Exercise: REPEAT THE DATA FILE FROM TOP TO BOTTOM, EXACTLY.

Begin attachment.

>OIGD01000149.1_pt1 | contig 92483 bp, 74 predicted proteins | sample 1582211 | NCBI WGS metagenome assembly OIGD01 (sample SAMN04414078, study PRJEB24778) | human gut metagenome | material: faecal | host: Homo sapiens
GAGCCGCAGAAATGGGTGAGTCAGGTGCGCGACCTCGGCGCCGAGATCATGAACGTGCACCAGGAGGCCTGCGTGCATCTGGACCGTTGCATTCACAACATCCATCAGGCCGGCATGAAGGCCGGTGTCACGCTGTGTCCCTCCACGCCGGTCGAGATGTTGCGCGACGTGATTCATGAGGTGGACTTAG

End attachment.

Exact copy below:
>OIGD01000149.1_pt1 | contig 92483 bp, 74 predicted proteins | sample 1582211 | NCBI WGS metagenome assembly OIGD01 (sample SAMN04414078, study PRJEB24778) | human gut metagenome | material: faecal | host: Homo sapiens
GAGCCGCAGAAATGGGTGAGTCAGGTGCGCGACCTCGGCGCCGAGATCATGAACGTGCACCAGGAGGCCTGCGTGCATCTGGACCGTTGCATTCACAACATCCATCAGGCCGGCATGAAGGCCGGTGTCACGCTGTGTCCCTCCACGCCGGTCGAGATGTTGCGCGACGTGATTCATGAGGTGGACTTAG